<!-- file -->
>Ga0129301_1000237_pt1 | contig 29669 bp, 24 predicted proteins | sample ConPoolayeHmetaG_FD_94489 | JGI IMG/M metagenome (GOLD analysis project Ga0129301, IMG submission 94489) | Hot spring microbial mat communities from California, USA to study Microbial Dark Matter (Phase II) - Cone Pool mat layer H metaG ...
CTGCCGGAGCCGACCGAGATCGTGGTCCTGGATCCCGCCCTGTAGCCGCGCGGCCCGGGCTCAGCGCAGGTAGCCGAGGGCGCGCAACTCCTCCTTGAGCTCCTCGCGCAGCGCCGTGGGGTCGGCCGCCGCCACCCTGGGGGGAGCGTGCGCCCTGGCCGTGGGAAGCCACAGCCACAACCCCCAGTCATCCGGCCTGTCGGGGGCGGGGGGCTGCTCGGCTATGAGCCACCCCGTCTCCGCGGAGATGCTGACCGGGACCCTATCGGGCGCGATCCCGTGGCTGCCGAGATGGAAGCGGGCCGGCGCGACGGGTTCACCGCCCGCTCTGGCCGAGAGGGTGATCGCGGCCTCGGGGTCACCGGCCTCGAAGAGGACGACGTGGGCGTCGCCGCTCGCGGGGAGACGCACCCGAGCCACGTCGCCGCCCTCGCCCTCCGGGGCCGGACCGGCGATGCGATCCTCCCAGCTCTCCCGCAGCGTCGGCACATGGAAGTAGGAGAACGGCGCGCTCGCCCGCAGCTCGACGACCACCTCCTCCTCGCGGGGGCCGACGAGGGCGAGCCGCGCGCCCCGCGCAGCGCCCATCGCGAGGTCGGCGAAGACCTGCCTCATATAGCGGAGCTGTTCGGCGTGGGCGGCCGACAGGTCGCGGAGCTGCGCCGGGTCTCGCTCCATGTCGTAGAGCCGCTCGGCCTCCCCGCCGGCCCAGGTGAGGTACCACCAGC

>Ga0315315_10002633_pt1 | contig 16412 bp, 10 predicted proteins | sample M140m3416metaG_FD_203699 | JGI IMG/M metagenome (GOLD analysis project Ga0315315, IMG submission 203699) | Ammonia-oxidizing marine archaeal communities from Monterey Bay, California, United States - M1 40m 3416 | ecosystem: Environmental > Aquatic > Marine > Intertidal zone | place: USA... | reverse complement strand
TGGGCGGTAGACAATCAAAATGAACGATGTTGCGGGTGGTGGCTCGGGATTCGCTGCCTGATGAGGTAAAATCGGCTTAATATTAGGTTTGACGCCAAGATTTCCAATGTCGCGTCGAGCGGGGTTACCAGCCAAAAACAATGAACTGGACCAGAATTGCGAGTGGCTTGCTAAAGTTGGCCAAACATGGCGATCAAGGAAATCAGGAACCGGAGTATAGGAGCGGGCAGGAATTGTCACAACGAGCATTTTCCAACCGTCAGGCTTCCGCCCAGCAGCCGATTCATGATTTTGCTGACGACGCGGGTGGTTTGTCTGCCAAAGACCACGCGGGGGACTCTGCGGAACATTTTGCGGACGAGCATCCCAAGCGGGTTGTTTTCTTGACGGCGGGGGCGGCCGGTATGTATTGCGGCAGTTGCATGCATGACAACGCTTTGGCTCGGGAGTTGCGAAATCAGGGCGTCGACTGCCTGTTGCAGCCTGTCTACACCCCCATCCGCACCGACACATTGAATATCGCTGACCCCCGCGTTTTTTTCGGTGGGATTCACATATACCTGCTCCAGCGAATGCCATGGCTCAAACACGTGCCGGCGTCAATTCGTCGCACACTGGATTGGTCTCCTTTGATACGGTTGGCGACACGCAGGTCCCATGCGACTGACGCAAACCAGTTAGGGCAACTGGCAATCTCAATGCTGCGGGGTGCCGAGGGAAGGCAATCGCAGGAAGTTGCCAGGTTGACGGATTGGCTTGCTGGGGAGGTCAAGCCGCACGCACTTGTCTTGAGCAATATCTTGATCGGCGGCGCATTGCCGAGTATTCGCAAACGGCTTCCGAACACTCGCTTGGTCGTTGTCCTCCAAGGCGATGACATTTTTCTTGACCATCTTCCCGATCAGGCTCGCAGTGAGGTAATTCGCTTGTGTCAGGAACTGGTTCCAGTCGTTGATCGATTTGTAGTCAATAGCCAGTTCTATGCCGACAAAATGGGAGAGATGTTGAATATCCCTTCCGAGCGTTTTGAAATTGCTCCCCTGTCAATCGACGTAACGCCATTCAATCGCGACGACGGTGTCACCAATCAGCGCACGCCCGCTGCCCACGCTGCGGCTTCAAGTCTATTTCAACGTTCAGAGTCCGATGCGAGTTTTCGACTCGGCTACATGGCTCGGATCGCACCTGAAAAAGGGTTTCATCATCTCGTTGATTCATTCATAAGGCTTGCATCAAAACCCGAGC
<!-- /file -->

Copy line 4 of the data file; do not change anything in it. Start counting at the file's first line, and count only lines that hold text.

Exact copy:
TGGGCGGTAGACAATCAAAATGAACGATGTTGCGGGTGGTGGCTCGGGATTCGCTGCCTGATGAGGTAAAATCGGCTTAATATTAGGTTTGACGCCAAGATTTCCAATGTCGCGTCGAGCGGGGTTACCAGCCAAAAACAATGAACTGGACCAGAATTGCGAGTGGCTTGCTAAAGTTGGCCAAACATGGCGATCAAGGAAATCAGGAACCGGAGTATAGGAGCGGGCAGGAATTGTCACAACGAGCATTTTCCAACCGTCAGGCTTCCGCCCAGCAGCCGATTCATGATTTTGCTGACGACGCGGGTGGTTTGTCTGCCAAAGACCACGCGGGGGACTCTGCGGAACATTTTGCGGACGAGCATCCCAAGCGGGTTGTTTTCTTGACGGCGGGGGCGGCCGGTATGTATTGCGGCAGTTGCATGCATGACAACGCTTTGGCTCGGGAGTTGCGAAATCAGGGCGTCGACTGCCTGTTGCAGCCTGTCTACACCCCCATCCGCACCGACACATTGAATATCGCTGACCCCCGCGTTTTTTTCGGTGGGATTCACATATACCTGCTCCAGCGAATGCCATGGCTCAAACACGTGCCGGCGTCAATTCGTCGCACACTGGATTGGTCTCCTTTGATACGGTTGGCGACACGCAGGTCCCATGCGACTGACGCAAACCAGTTAGGGCAACTGGCAATCTCAATGCTGCGGGGTGCCGAGGGAAGGCAATCGCAGGAAGTTGCCAGGTTGACGGATTGGCTTGCTGGGGAGGTCAAGCCGCACGCACTTGTCTTGAGCAATATCTTGATCGGCGGCGCATTGCCGAGTATTCGCAAACGGCTTCCGAACACTCGCTTGGTCGTTGTCCTCCAAGGCGATGACATTTTTCTTGACCATCTTCCCGATCAGGCTCGCAGTGAGGTAATTCGCTTGTGTCAGGAACTGGTTCCAGTCGTTGATCGATTTGTAGTCAATAGCCAGTTCTATGCCGACAAAATGGGAGAGATGTTGAATATCCCTTCCGAGCGTTTTGAAATTGCTCCCCTGTCAATCGACGTAACGCCATTCAATCGCGACGACGGTGTCACCAATCAGCGCACGCCCGCTGCCCACGCTGCGGCTTCAAGTCTATTTCAACGTTCAGAGTCCGATGCGAGTTTTCGACTCGGCTACATGGCTCGGATCGCACCTGAAAAAGGGTTTCATCATCTCGTTGATTCATTCATAAGGCTTGCATCAAAACCCGAGC